Friday 3 August 2018


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Daimler is one of the few manufacturers that can rightfully claim to have been established from the birth of the motor industry. The company’s traditions of sound engineering, design and good workmanship have been maintained throughout, hardly surprising therefore that Daimler enjoyed a lengthy association with Royalty as suppliers of motor cars.
Development of the pre-war Daimler Fifteen culminated with the DB18 model announced for 1939. Independent suspension appeared for the first time on a Daimler and the DB18 featured an enlarged, 2,522cc version of the overhead-valve six first introduced in 1933. Daimler’s customary fluid flywheel, pre-selector gearbox and worm drive rear axle comprised the transmission.
Twenty-three DB18 Drophead Coupés were planned to be produced for 1939, but production was soon halted when war broke out. Production resumed in 1945 and continued until 1953, however the factory was demolished during the Blitz of 1940, after only eight of the original cars were built. Five of those eight chassis were destroyed during the attack, leaving only three cars. This is one of those three cars, and the only surviving example.
Based in West London, the Carlton Carriage Company was founded in 1924. Their design team was rather sought after in the 1930s for their drophead designs, in addition to coupe-de-ville, continental tourer, sport saloon and 2-seater sports roadster designs. Some of their more admired designs have an art deco flair, whilst others have elements similar to American styles of the period, possibly due to their connections with American manufacturers and clientele.
Chassis number 49531 was bodied by the Carlton Carriage Company as a Drophead Coupe, but retained by the Daimler Motor Company for its own use. Daimler used chassis 49531 over a ten year period from 1940 to 1950 for various special occasions. Notably it was loaned to Winston Churchill to assist with his political campaigns in 1944 and again in 1949. The Daimler would be fitted with a load speaker system, and Churchill would sit on the rear deck to address the crowds as he was driven through various cities. The DB18 was deemed appropriate as the relatively compact size of the car ensured crowds could have a good view of their national hero.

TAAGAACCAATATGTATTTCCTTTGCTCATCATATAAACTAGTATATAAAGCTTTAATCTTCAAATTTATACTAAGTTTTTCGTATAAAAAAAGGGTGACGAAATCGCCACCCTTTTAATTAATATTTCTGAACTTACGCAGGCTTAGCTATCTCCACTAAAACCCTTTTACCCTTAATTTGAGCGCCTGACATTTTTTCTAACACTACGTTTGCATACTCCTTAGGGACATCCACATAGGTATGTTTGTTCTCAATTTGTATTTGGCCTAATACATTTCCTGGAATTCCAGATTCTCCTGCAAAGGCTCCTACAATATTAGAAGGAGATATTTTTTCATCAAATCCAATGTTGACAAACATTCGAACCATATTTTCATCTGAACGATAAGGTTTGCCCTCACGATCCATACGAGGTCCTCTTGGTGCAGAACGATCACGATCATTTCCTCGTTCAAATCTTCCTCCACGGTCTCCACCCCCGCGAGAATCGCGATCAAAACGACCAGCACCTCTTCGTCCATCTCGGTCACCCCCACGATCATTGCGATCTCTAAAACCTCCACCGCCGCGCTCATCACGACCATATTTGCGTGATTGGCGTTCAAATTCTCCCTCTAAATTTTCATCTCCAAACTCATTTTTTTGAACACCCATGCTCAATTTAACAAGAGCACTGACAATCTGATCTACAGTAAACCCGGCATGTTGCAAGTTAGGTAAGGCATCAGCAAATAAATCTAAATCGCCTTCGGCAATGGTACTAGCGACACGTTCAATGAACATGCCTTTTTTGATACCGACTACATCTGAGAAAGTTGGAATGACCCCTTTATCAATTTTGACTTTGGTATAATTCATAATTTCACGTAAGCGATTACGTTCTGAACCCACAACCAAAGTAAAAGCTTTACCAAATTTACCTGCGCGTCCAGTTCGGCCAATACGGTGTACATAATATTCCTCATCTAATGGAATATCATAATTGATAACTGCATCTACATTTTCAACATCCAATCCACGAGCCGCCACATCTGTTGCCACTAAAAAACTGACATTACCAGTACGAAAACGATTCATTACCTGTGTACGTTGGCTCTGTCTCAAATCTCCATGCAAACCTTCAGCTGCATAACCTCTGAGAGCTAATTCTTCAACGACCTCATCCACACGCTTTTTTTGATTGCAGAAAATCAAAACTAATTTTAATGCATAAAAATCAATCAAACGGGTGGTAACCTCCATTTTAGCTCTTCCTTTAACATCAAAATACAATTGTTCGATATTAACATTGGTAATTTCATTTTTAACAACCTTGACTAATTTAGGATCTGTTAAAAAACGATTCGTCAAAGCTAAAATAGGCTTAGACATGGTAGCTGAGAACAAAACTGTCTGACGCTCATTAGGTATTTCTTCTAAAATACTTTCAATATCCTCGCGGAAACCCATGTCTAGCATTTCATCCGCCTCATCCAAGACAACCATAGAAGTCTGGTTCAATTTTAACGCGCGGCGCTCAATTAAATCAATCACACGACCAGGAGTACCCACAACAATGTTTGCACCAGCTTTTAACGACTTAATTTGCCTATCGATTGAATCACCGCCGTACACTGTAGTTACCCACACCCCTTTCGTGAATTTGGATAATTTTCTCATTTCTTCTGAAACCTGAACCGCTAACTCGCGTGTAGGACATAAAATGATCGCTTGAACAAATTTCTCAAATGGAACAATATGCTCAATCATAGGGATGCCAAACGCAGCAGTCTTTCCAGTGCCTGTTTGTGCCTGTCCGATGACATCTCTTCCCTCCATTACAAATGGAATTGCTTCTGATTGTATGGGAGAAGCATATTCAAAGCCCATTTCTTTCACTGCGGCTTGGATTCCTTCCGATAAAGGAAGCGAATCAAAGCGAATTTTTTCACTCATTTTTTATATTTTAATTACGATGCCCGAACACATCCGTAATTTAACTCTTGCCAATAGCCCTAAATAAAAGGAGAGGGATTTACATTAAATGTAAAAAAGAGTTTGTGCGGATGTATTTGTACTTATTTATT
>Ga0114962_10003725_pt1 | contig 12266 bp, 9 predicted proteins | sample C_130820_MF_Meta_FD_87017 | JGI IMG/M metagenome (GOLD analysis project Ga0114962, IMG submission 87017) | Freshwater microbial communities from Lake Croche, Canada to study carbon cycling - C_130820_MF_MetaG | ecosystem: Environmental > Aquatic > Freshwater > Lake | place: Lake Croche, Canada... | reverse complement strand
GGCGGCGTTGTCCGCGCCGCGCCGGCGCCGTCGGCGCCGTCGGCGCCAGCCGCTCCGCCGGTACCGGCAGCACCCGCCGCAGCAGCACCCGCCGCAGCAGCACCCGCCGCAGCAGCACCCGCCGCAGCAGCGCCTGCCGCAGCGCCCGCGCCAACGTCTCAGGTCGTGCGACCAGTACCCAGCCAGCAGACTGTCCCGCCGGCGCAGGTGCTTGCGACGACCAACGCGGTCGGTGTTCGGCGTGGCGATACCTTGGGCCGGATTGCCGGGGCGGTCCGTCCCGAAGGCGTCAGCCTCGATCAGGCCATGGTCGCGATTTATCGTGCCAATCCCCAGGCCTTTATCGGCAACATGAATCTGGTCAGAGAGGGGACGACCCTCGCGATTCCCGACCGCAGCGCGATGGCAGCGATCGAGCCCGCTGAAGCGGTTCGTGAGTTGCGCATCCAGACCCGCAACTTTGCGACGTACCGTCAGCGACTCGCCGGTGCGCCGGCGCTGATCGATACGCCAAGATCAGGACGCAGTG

Winston Churchill was without doubt one of the most influential and charismatic people in British history, and during the Second World War the driving force against Nazi Germany. Dogged, determined, fiercely intelligent, and incredibly brave, Churchill led the resistance against their enemies, and from Day One was strictly against any sort of negotiated peace or armistice with Germany. His devoted leadership and compelling radio broadcasts helped to inspire and motivate the Allies to victory.
More recently, this superbly stylish motor car enjoyed a huge amount of restoration work by the highly regarded firm Eberhard Thiesen of Hamburg. Established now for over 40 years, Thiesen are one of Europe’s most prestigious classic car dealers and restorers. The restoration work totalled €140,000, and truly returned this significant Daimler to its former splendour. The DB18 presents magnificently in two-tone black over silver, with a beautiful Art Deco inspired green leather interior.
Let us not underestimate the importance of the car presented here. This is the only surviving pre-war Daimler DB18 Drophead Coupe. This very car enjoyed a role in shaping modern Britain. Presented in stunning condition, what a hugely rewarding prospect for the next custodian.

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